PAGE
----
March 12, 2010

My brain is currently fried

I'm tired. My brain is tired. There are just too many things running through my mind on a daily basis.

I'm currently applying to Garrett-Evangelical Theological Seminary for a Masters in Christian Education. I'm torn about this. Part of me is ready to be done with school. I'm a bit burned out. But then the other part of me loves learning and is excited about what possibilities more study holds. I am going to seminary to begin the process of ordination as a deacon in the United Methodist Church. I feel called to this, but some days it frightens me to all ends.

Thinking about Garrett leads me to think about future plans. As of right now I plan on beginning a full time job at the United Church of Rogers Park in June. I am constantly stressing out about fundraising the salary for this position. I have sent out fundraising letters and have written grants, but I worry that this will not be enough. Combining this with the fact that I'm planning on starting seminary in the fall makes me question if I should do this job full-time or instead do it part time.

These two ideas bouncing around in my head have caused me to be constantly thinking about my vocation. Is this indeed where God has called me? What if I'm wrong? Do I really want to work in the Church for the rest of my life? What does that look like?

As I'm thinking about the future and the economic situation combined with my ethics of economics course this semester, I have been thinking a lot about the radical life that I feel Jesus calls us to. He says we should drop everything and follow him. This involves not planning for the future. Not worrying about our next paycheck. Just working for justice. Living in poverty. Could I do these things? My current plan may seem radical to some, but it's still an incredibly safe route. I will be employed full-time and have a salary. I will still follow a path that the world deems as "safe." Am I called to a life that's "safe"? Or am I called to challenge the world and live a life that's on the edge?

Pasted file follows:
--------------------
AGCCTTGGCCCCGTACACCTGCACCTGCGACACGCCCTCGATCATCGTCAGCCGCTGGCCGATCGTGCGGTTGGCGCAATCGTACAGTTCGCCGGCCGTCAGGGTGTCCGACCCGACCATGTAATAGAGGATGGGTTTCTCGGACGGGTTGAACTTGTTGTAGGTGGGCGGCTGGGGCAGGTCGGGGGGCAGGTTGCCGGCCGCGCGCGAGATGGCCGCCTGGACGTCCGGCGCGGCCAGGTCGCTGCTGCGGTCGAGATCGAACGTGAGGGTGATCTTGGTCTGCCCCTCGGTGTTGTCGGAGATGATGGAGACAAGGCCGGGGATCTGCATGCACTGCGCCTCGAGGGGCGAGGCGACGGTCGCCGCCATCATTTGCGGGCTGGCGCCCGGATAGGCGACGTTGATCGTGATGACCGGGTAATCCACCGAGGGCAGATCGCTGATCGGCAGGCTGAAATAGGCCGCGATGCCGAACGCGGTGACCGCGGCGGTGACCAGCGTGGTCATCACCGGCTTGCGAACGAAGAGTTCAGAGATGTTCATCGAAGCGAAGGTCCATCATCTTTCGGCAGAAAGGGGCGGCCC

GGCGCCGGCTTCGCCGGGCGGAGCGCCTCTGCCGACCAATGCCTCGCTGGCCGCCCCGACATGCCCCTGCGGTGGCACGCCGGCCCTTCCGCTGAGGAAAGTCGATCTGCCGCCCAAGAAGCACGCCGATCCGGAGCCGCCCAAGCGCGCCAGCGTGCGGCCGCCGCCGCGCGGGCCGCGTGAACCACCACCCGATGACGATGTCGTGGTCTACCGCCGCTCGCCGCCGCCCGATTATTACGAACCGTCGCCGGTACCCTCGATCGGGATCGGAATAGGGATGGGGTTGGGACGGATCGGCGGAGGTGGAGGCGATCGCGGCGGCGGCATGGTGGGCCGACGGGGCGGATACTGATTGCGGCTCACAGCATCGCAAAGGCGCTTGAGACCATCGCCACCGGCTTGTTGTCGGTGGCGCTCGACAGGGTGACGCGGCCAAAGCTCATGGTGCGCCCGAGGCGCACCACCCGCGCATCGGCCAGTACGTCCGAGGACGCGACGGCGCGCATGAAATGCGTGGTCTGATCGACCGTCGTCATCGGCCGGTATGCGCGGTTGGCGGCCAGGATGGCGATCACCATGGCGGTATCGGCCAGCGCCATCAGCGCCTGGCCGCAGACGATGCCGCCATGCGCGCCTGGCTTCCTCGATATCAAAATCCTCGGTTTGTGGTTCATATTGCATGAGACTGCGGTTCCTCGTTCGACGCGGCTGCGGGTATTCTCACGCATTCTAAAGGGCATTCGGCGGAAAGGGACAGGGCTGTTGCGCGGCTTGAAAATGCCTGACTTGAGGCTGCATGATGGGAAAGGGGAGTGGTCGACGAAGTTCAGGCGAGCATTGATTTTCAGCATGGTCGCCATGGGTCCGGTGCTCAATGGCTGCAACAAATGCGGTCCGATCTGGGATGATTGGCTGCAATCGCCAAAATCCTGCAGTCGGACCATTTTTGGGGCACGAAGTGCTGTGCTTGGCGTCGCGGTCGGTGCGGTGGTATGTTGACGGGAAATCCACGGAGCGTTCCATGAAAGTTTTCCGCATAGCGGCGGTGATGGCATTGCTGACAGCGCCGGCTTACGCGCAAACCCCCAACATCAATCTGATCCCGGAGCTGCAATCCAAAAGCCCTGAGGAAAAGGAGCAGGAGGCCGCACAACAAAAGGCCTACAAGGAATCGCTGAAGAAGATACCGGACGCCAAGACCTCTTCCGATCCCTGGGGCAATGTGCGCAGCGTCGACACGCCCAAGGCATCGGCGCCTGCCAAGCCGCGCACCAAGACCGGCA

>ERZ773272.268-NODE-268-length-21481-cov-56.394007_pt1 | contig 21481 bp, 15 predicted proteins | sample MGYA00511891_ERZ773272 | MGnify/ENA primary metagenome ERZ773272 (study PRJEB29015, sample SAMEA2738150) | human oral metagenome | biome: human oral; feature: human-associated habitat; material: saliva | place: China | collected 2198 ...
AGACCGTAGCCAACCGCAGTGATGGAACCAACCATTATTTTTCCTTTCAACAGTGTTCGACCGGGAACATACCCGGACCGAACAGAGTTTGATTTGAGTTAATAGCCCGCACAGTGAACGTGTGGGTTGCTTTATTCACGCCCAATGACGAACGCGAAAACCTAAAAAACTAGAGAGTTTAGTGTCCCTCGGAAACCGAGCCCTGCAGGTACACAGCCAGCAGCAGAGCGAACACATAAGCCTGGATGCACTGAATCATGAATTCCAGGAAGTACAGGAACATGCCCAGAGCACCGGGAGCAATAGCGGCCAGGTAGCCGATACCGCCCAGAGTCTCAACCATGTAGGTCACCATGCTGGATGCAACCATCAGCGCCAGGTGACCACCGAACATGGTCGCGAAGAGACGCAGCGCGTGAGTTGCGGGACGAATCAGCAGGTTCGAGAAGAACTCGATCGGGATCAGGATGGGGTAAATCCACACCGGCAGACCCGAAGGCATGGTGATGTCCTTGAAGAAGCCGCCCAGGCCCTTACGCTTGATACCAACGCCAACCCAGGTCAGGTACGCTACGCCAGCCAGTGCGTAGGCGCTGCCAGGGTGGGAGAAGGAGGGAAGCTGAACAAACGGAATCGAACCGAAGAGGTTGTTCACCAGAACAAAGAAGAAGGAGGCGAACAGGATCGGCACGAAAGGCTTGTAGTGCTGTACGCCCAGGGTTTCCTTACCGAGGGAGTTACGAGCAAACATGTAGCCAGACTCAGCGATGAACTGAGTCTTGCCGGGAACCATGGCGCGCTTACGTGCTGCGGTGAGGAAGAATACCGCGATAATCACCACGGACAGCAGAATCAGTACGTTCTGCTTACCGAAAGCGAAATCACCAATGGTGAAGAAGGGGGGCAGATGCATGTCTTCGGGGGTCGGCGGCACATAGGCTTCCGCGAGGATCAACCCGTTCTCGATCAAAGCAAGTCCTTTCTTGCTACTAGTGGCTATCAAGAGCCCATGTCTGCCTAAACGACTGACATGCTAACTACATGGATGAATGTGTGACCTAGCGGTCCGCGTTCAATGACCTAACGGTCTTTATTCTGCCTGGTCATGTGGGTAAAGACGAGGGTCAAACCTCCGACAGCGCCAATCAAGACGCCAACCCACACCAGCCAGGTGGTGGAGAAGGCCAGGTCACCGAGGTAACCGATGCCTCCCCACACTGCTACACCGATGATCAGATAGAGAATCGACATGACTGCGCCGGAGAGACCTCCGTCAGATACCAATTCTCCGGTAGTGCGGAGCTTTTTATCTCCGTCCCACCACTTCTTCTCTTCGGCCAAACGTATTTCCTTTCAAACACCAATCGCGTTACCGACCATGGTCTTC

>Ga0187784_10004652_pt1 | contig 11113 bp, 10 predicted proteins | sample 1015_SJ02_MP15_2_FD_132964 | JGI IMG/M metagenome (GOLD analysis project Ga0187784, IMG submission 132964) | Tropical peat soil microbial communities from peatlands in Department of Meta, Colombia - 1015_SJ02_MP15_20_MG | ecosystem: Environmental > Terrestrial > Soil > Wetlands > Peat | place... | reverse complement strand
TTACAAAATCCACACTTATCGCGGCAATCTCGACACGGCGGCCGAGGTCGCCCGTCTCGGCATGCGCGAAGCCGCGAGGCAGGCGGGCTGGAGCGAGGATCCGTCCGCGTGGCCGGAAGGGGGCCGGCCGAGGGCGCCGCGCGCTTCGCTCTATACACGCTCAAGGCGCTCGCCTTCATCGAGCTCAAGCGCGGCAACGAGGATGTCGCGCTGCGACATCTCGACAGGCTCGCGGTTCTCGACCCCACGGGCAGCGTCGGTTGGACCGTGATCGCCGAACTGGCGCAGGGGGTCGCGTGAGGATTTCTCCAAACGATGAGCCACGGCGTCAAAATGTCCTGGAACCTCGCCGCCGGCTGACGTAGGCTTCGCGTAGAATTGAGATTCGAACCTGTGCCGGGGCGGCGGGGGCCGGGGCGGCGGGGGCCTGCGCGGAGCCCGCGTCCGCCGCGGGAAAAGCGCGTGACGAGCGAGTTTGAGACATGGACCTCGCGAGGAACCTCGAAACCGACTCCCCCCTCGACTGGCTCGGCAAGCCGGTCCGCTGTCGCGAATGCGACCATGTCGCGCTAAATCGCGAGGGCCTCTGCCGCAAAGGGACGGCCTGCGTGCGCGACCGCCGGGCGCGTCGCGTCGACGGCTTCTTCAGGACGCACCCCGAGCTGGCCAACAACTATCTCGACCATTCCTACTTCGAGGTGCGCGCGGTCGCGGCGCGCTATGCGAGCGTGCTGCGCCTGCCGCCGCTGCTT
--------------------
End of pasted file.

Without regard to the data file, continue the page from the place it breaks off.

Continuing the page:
These are only a few of the things that are bouncing around in my head. There are still so many more. Issues of charity vs. justice. Afterschool programming. Bullying. Working with kids. Working with volunteers. The list goes on and it makes me tired.

March 1, 2010

I've been thinking a lot about mission work and service lately. Perhaps this is because my final paper is about mission trips and the concepts of charity versus social justice in the context of these trips. Along with these concepts I have been reflecting on the location of these trips and where I feel called to do my work in general.

I graduated college with a degree in global studies and French and had originally believed that I would work in a global context, perhaps for a large organization like the United Nations or some other large non-profit. I had even considered working for the church.

As I traveled, I realized that I wasn't sure these large organizations were able to work at the grassroots levels where change was really needed. So, I then decided that I wanted to work for a small non-profit, but still at the global level. After more traveling and thinking, I realized that it's not fair for me to go abroad when there is so much to do here in the United States. Why should I take jobs that could be done by local people?

But I think I am starting to see why people seem so excited to go abroad and work rather than stay in their own cultural context. Work in the US is hard. There are many times that I wish I could go abroad and teach some people English or how to grow food. They would probably look up to me because of my American accent and white skin. But that's not right. Just because I'm foreign doesn't mean I know more than them. More likely, they know so much more than me. But work in the US is hard. Issues are super complex. How do you show that people are living in poverty when their children have Nike shoes and ipods? There are complex issues that have people spending money on luxuries instead of necessities, but when you try to appeal to people to help, they just point to the ipod and say that obviously people don't need their help.

Navigating the world in one of the most economically and culturally diverse zipcodes in the United States is really causing me to question many things and has shown me how hard it is to paint the world in black and white. But, there are many who see the world in black and white and so I question, how do I get people to open their eyes and understand the issues around us and support people like me who are who are working for social change?